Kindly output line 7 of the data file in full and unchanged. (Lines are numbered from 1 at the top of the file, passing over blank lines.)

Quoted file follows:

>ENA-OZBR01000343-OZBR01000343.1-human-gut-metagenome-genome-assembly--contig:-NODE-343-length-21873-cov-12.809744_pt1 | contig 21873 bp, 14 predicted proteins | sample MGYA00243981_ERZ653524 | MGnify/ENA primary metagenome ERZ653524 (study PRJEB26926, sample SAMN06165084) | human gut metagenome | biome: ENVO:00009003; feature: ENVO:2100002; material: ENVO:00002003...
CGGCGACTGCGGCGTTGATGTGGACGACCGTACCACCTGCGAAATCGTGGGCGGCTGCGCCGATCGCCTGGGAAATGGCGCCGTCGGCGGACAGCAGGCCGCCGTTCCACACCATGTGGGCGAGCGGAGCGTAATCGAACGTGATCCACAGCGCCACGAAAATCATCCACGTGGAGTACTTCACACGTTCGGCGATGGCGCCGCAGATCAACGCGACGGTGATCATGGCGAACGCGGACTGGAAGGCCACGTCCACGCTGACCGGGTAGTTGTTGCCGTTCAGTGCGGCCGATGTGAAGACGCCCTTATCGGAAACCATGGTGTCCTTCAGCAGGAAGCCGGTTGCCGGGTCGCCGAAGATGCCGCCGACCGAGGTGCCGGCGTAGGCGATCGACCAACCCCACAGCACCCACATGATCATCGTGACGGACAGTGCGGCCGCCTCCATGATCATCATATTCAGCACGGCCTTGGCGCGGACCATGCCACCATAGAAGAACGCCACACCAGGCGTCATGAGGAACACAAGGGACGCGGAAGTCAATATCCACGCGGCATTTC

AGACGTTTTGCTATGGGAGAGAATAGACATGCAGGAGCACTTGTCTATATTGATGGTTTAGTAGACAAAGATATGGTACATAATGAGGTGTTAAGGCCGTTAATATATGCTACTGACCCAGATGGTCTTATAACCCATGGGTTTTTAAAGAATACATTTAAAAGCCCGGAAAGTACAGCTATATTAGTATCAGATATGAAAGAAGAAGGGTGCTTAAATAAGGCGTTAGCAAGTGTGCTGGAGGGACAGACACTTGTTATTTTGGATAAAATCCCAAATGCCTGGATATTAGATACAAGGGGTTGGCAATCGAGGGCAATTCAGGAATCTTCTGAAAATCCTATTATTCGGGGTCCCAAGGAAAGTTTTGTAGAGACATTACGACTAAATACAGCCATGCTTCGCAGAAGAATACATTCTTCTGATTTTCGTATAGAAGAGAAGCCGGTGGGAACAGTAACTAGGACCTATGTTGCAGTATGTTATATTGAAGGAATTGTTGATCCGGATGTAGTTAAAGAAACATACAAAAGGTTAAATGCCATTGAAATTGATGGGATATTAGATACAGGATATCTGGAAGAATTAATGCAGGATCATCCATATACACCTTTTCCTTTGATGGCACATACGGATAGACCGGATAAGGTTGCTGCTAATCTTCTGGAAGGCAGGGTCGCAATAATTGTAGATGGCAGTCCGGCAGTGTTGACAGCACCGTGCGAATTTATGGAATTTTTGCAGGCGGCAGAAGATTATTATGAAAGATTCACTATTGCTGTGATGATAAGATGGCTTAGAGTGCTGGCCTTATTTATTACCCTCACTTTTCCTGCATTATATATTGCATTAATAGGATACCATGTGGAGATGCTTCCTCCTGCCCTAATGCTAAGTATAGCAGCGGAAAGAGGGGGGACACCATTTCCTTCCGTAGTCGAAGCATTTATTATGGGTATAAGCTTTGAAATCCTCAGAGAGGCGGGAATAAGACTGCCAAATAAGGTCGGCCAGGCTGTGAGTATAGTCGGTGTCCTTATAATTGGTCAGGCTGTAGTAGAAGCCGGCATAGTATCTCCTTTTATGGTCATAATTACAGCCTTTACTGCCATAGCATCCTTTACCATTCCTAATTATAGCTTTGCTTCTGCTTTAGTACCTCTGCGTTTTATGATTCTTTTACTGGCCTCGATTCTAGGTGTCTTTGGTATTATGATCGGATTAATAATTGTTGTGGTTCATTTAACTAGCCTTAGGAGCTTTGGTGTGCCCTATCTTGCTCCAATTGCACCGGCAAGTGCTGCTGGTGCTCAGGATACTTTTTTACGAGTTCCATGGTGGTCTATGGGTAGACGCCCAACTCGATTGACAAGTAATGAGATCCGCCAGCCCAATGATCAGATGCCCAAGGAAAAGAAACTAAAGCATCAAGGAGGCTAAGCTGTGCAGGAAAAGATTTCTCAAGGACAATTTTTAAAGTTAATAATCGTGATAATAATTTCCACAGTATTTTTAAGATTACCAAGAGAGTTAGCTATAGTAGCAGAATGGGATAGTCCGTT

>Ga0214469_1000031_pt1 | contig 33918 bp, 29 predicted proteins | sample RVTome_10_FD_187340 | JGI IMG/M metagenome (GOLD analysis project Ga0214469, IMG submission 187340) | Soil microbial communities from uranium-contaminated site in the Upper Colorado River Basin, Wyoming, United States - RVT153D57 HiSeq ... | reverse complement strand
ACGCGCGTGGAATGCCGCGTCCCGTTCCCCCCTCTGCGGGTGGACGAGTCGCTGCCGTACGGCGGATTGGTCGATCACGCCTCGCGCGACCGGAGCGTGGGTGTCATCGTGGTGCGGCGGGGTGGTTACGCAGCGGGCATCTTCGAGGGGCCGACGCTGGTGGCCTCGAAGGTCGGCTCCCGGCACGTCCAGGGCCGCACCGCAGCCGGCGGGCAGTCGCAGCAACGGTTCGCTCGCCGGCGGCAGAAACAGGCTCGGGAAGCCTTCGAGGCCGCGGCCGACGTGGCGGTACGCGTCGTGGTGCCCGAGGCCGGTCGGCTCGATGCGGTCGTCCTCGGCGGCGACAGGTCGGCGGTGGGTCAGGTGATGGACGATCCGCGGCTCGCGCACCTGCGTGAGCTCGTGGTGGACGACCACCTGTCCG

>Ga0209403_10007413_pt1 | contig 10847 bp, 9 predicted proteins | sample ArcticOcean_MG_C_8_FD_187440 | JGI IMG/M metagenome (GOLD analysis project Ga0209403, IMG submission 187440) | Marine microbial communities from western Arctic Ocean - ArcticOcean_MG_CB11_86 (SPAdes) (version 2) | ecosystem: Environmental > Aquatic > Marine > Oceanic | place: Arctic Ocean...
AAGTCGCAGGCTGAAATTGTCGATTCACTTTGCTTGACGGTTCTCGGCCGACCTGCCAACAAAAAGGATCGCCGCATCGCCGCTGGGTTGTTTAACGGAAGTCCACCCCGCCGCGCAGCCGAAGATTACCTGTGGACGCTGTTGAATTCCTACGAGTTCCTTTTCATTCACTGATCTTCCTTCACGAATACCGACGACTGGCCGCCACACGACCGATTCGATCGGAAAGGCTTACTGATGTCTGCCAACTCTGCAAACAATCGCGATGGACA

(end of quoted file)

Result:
AAGTCGCAGGCTGAAATTGTCGATTCACTTTGCTTGACGGTTCTCGGCCGACCTGCCAACAAAAAGGATCGCCGCATCGCCGCTGGGTTGTTTAACGGAAGTCCACCCCGCCGCGCAGCCGAAGATTACCTGTGGACGCTGTTGAATTCCTACGAGTTCCTTTTCATTCACTGATCTTCCTTCACGAATACCGACGACTGGCCGCCACACGACCGATTCGATCGGAAAGGCTTACTGATGTCTGCCAACTCTGCAAACAATCGCGATGGACA